10 indie games to look out for in 2014

Sword fighting, retro hacking, rioting… if you're looking for something other than military shooters and fantasy RPG, start here
Riot game
Civil unrest simulator, Riot, seeks to explore the dynamics of public disorder PR
Welcome! Come through to the parlour of 2014, sir, madam, and taste of the finest delicacies and morsels this year's small developers have to offer. There is much in the way of cyberpunk, horror, and sparking neon, and would you care for a canape of David Lynch with a little Burroughs perhaps? Ah, maybe you are into feeling nihilistically bummed out? Or, you'd rather have this hors d'oeuvres containing a whole crowd rioting?… I see.
There were so many games I didn't manage to fit into this list, so don't feel bad if I didn't include your favourite: 2014 is going to be knuckle-crackingly pleasurable for small budget developers; we'll see less known developers break through and known developers do their best work. And all for only a tiny slice of the cash you'd pay for a big budget shootfest. What a time to game in, my friends.
Well. Let's start with the world's most thrilling sword fighting simulator shall we? No, it's not a rude joke, I promise.

Nidhogg (Messhof, PC)

At laaaaaaast! In fluid movements of skill and half-breath decisions, you swipe your épée low-mid-high at your opponent across clouds, mines, castles and wilds. This long-awaited local multiplayer indie game is an intricate, flowing game of fencing, in which you kick as well as slash opponents through long grass and hallways. It's out on 13 January with a Daedalus soundtrack.

Routine (Lunar Software, PC)

A slowburn cyberpunk horror game where you must find what caused the disappearance of everyone on an abandoned moon base. First-person exploration, permadeath, deadzone aiming, no HUD: it's all full-eyed horror. The game will also be available on VR device Oculus Rift at launch, adding an extra sense of horrible dread. Atmospheric. Futuristic. Dank. Full of tension. And it's the prettiest suitor at the prom. GIVE IT TO ME.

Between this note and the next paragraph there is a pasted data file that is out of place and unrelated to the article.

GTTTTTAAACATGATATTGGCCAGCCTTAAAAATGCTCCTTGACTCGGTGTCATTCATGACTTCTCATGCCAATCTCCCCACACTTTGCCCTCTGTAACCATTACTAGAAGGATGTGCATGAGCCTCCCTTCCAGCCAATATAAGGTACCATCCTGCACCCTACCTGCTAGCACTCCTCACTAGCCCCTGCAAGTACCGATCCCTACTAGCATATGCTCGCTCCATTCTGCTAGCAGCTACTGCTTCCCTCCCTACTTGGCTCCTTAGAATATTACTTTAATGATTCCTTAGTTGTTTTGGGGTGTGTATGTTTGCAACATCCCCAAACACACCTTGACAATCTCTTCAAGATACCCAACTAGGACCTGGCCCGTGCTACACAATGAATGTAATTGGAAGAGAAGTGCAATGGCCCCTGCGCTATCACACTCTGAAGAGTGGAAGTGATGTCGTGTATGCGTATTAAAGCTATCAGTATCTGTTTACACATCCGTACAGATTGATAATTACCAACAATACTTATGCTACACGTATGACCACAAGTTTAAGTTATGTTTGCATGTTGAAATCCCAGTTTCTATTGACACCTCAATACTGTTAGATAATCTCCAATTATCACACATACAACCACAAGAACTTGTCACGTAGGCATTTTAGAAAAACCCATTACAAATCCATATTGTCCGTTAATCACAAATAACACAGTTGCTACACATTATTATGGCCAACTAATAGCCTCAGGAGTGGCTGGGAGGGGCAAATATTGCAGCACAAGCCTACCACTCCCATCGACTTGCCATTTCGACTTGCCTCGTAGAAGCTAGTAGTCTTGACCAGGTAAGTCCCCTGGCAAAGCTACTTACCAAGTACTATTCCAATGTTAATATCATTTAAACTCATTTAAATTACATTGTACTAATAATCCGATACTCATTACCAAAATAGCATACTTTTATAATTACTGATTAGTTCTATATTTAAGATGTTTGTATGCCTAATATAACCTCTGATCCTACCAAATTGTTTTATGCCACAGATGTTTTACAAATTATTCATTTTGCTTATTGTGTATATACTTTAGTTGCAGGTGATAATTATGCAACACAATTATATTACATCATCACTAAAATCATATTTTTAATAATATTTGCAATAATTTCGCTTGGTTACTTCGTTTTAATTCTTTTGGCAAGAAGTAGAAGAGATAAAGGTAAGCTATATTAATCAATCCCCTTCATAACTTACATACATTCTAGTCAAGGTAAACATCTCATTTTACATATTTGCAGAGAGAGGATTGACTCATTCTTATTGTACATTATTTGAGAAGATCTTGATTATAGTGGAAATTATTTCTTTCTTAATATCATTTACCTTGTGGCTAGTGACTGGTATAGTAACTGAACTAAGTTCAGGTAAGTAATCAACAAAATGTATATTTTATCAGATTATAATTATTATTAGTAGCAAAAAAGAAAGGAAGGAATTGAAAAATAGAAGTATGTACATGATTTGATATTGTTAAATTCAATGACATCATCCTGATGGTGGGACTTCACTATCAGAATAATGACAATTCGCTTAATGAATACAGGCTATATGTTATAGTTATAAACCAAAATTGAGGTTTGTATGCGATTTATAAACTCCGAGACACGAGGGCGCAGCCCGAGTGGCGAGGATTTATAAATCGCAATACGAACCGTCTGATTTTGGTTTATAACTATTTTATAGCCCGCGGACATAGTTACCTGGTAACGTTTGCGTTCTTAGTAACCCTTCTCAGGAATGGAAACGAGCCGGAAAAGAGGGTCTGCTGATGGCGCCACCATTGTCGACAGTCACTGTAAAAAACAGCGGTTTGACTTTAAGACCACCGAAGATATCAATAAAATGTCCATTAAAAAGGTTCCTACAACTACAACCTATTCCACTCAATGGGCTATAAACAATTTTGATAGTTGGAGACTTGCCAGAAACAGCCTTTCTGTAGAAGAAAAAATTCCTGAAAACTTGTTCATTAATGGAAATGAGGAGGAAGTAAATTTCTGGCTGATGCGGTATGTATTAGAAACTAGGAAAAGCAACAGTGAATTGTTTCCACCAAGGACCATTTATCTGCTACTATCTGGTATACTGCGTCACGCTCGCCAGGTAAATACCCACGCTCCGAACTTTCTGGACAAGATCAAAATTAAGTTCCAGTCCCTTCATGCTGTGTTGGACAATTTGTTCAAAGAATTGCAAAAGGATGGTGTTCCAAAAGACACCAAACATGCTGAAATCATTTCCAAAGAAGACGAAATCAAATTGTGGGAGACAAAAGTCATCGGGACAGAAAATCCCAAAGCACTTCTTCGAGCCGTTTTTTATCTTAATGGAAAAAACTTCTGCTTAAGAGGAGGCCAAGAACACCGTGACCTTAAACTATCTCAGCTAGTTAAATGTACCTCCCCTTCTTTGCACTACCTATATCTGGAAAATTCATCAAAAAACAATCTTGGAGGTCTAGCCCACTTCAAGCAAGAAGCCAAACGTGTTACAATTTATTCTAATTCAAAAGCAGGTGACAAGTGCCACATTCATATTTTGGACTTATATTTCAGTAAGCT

Tangiers (Andalusian, PC/Mac)

David Lynchian stealth game Tangiers is described by its creators as, "a love letter to the avant-garde of the 20th century… set in a world built from the broken prose of Burroughs and the social dystopia brought about by Ballard's architecture." Inspired by classic PC game Thief, it applies Burroughs' 'cut-up' technique to constantly rearrange the environment based on player decisions. I love this game because it seems to emulate old ideas and create new ones, integrating some of the most interesting concepts of literature and art. Strange and dark, it comes to PC, Mac and Linux this year.

The Witness (Jonathan Blow, iOS, PC, PS4)

Whatever you think of philosophising Braid-developing leaf-on-the-wind Jonathan Blow, his next game looks set to reinvent my childhood favourite, Myst, by exploring something Cyan Inc's classic title only dabbled in: the realm of three dimensions. An atmospheric exploration puzzle game on a remote island is promised. I bet it will be good, and everyone will be upset because it will be good.